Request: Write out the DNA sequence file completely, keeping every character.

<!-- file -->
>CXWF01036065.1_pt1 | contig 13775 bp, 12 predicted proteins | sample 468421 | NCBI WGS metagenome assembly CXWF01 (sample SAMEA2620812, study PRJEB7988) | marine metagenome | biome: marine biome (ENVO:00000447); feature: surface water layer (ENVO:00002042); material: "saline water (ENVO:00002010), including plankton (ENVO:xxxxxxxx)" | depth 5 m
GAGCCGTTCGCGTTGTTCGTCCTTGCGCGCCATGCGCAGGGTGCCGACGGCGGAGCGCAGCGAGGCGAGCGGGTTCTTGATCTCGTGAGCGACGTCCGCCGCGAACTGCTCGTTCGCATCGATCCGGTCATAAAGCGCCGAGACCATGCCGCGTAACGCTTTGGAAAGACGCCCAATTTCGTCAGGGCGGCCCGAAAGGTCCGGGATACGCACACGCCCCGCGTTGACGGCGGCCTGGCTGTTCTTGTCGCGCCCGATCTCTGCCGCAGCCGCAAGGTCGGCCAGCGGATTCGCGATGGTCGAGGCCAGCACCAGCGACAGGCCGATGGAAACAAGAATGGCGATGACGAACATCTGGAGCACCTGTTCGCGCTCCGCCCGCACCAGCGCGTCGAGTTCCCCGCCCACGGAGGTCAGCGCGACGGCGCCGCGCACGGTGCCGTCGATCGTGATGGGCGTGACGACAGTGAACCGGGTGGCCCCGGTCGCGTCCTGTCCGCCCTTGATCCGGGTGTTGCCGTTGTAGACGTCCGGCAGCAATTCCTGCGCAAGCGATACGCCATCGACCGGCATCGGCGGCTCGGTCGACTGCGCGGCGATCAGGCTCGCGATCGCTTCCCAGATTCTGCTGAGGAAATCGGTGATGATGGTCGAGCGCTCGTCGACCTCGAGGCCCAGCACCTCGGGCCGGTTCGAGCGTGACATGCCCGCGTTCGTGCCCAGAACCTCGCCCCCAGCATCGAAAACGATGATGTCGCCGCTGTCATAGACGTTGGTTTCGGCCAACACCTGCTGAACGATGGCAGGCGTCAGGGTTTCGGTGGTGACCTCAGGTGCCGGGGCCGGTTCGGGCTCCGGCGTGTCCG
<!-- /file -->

>CXWF01036065.1_pt1 | contig 13775 bp, 12 predicted proteins | sample 468421 | NCBI WGS metagenome assembly CXWF01 (sample SAMEA2620812, study PRJEB7988) | marine metagenome | biome: marine biome (ENVO:00000447); feature: surface water layer (ENVO:00002042); material: "saline water (ENVO:00002010), including plankton (ENVO:xxxxxxxx)" | depth 5 m
GAGCCGTTCGCGTTGTTCGTCCTTGCGCGCCATGCGCAGGGTGCCGACGGCGGAGCGCAGCGAGGCGAGCGGGTTCTTGATCTCGTGAGCGACGTCCGCCGCGAACTGCTCGTTCGCATCGATCCGGTCATAAAGCGCCGAGACCATGCCGCGTAACGCTTTGGAAAGACGCCCAATTTCGTCAGGGCGGCCCGAAAGGTCCGGGATACGCACACGCCCCGCGTTGACGGCGGCCTGGCTGTTCTTGTCGCGCCCGATCTCTGCCGCAGCCGCAAGGTCGGCCAGCGGATTCGCGATGGTCGAGGCCAGCACCAGCGACAGGCCGATGGAAACAAGAATGGCGATGACGAACATCTGGAGCACCTGTTCGCGCTCCGCCCGCACCAGCGCGTCGAGTTCCCCGCCCACGGAGGTCAGCGCGACGGCGCCGCGCACGGTGCCGTCGATCGTGATGGGCGTGACGACAGTGAACCGGGTGGCCCCGGTCGCGTCCTGTCCGCCCTTGATCCGGGTGTTGCCGTTGTAGACGTCCGGCAGCAATTCCTGCGCAAGCGATACGCCATCGACCGGCATCGGCGGCTCGGTCGACTGCGCGGCGATCAGGCTCGCGATCGCTTCCCAGATTCTGCTGAGGAAATCGGTGATGATGGTCGAGCGCTCGTCGACCTCGAGGCCCAGCACCTCGGGCCGGTTCGAGCGTGACATGCCCGCGTTCGTGCCCAGAACCTCGCCCCCAGCATCGAAAACGATGATGTCGCCGCTGTCATAGACGTTGGTTTCGGCCAACACCTGCTGAACGATGGCAGGCGTCAGGGTTTCGGTGGTGACCTCAGGTGCCGGGGCCGGTTCGGGCTCCGGCGTGTCCG